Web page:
“I don’t think it’s a friendship worth keeping.”
“Okay, then you stop being friends with Kris,” I suggested. He looked angry, because I had my reasons to be unhappy about that friendship. Kris had stolen money from me, and my husband knew about it.
“I can’t stop being friends with Kris, it’s a work relationship,” he said.
“So that excuses the fact that they stole money from me?” I asked incredulously. “That’s pathetic. I’m not giving up any of my friends, you don’t even have reasons to justify why I should stop seeing them.
“Jenna doesn’t live here, Madge doesn’t like me, Lisa has too many issues.”
I came to realize that it didn’t matter who it was I was talking to. For every person I presented, he’d come up with a never-ending list of reasons on why I should dissociate myself from him or her, whether they were male or female, straight or gay. I’d be lectured like a school child for whatever it was that I did. So why not do as I pleased?
As our marriage continued to fall apart, all the friends that my husband had alienated over the years came to rally behind me as I contemplated leaving him. He had unknowingly set himself up for my friends to advise me to run for the hills.
When my divorce was finalized, my friendship with Michael quickly dissolved. I held no more allure for him as a single woman. He went back to his evasive ways. I went back to being the crazy insecure girl I was when I first met him. All of the friend stock I had thought we had built was suddenly gone.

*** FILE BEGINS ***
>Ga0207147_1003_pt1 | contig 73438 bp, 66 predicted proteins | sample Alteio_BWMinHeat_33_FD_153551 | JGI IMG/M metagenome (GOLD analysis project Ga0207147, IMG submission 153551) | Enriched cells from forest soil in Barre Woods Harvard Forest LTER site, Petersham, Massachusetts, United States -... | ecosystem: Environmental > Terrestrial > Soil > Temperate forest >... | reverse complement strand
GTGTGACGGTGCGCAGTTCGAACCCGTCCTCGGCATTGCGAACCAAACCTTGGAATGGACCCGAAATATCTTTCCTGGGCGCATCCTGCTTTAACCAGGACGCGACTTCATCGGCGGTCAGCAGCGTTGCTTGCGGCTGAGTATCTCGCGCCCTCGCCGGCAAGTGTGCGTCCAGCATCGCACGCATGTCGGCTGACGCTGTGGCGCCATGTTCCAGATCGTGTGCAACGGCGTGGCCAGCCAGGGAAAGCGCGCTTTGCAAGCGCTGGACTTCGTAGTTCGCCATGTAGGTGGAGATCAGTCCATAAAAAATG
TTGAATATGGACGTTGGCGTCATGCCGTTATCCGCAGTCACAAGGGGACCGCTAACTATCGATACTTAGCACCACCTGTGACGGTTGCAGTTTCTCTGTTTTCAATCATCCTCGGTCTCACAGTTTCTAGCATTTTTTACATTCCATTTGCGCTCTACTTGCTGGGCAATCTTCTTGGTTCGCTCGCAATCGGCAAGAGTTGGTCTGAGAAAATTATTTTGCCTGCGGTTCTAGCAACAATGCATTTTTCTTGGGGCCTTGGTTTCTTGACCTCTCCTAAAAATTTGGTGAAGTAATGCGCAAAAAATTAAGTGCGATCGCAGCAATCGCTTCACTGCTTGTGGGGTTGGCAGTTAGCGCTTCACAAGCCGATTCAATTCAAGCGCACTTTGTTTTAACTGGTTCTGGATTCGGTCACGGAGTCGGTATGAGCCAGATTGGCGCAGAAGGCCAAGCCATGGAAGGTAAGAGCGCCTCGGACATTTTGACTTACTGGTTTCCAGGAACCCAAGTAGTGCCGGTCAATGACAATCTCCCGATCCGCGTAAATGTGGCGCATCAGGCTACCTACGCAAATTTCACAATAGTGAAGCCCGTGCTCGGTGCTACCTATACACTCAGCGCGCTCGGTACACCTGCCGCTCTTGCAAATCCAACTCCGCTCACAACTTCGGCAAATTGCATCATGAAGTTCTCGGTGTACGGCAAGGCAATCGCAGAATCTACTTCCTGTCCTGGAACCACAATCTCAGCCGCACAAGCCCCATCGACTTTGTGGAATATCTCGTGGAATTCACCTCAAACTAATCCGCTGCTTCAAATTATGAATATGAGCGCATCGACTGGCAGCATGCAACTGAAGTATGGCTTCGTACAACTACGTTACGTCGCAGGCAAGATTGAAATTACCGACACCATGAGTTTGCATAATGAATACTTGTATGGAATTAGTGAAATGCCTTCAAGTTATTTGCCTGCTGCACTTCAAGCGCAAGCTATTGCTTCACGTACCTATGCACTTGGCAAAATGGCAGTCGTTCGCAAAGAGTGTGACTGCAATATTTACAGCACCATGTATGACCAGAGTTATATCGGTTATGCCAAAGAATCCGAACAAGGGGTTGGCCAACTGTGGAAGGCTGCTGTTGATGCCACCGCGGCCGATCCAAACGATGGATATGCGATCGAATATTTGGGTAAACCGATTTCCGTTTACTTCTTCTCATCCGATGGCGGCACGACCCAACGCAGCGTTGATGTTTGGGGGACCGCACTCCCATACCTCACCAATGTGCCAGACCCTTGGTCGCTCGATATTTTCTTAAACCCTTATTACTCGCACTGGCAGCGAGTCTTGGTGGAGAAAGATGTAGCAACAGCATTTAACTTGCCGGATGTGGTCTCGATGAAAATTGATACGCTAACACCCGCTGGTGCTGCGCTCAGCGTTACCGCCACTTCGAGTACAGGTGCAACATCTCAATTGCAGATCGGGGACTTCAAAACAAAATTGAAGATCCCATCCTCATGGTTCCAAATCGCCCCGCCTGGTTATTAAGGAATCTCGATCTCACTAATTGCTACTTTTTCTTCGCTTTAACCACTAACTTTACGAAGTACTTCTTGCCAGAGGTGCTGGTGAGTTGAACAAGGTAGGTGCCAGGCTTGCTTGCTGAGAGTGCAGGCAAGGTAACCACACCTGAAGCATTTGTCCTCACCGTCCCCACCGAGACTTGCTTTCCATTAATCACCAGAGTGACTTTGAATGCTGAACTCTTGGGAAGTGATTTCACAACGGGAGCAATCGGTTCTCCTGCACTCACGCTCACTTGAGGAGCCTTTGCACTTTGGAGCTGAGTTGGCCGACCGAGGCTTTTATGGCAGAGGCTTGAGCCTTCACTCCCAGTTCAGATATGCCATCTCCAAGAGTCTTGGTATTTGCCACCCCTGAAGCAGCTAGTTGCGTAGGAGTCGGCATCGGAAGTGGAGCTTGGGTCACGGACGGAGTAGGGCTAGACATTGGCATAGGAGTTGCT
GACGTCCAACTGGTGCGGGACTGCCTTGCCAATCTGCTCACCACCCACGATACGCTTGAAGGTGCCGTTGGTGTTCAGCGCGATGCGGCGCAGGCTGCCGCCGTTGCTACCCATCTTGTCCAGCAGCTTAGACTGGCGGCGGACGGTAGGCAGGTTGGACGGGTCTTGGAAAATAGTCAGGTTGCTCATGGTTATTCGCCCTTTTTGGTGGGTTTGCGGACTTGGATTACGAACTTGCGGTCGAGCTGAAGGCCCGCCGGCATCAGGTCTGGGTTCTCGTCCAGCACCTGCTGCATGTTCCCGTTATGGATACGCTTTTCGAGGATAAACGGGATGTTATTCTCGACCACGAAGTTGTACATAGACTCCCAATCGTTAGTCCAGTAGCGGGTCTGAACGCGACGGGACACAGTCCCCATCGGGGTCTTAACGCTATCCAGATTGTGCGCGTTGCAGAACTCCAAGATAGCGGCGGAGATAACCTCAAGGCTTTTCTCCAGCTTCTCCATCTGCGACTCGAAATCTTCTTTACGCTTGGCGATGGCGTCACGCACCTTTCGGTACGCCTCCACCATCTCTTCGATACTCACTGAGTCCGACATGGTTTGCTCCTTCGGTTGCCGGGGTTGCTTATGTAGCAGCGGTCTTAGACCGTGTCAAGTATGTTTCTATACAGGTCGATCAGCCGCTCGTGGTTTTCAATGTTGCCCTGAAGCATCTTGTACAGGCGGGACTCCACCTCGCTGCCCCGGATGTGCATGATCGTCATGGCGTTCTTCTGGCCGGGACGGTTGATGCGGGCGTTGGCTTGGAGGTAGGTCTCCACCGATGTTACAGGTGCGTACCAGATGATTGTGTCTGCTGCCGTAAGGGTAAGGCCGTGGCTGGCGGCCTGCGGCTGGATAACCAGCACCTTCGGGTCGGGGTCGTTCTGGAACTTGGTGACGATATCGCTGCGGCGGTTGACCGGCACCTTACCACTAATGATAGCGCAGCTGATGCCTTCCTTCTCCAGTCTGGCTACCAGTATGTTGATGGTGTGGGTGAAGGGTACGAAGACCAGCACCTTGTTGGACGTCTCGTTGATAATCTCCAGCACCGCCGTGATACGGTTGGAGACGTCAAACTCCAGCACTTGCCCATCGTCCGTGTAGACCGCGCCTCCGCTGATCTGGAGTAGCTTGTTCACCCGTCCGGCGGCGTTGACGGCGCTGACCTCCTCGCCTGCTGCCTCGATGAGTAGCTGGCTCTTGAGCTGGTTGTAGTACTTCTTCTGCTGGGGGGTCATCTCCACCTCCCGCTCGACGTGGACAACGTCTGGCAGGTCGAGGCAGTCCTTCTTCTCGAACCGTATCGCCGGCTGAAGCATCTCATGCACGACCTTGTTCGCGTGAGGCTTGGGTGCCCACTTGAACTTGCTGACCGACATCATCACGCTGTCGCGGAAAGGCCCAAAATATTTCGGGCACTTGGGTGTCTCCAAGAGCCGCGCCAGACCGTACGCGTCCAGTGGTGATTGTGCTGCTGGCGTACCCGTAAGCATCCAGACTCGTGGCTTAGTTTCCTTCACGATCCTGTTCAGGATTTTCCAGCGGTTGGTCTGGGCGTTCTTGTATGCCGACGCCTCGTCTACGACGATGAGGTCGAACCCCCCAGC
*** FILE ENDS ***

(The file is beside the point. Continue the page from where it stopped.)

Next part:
Perhaps we were both using each other during a time in our lives when we were both unhappy. I certainly was, or the friendship wouldn’t have developed that way in the first place. My friendship with Michael happened because I wasn’t getting what I needed from my husband. I kept it a secret because our relationship was broken. I know I should have done things differently, but, in the end, Michael served as a helpful weathervane, pointing towards the fact that the trust in my relationship had gone south. In the right relationship, there’s no need for secret friends.
Randi Newton’s work has been featured in publications ranging from Newsweek, LA Weekly and TheFix to Good Housekeeping. Newton has appeared on The O’Reilly Factor, as a panelist on Fox’s The Strategy Room, and is a contributor on Radio Andy XM. Newton is an advocate for addiction and recovery issues and a certified recovery assistant. She enjoys long walks on the beach, streaming movies, and loves iced coffee no matter what time of year it is.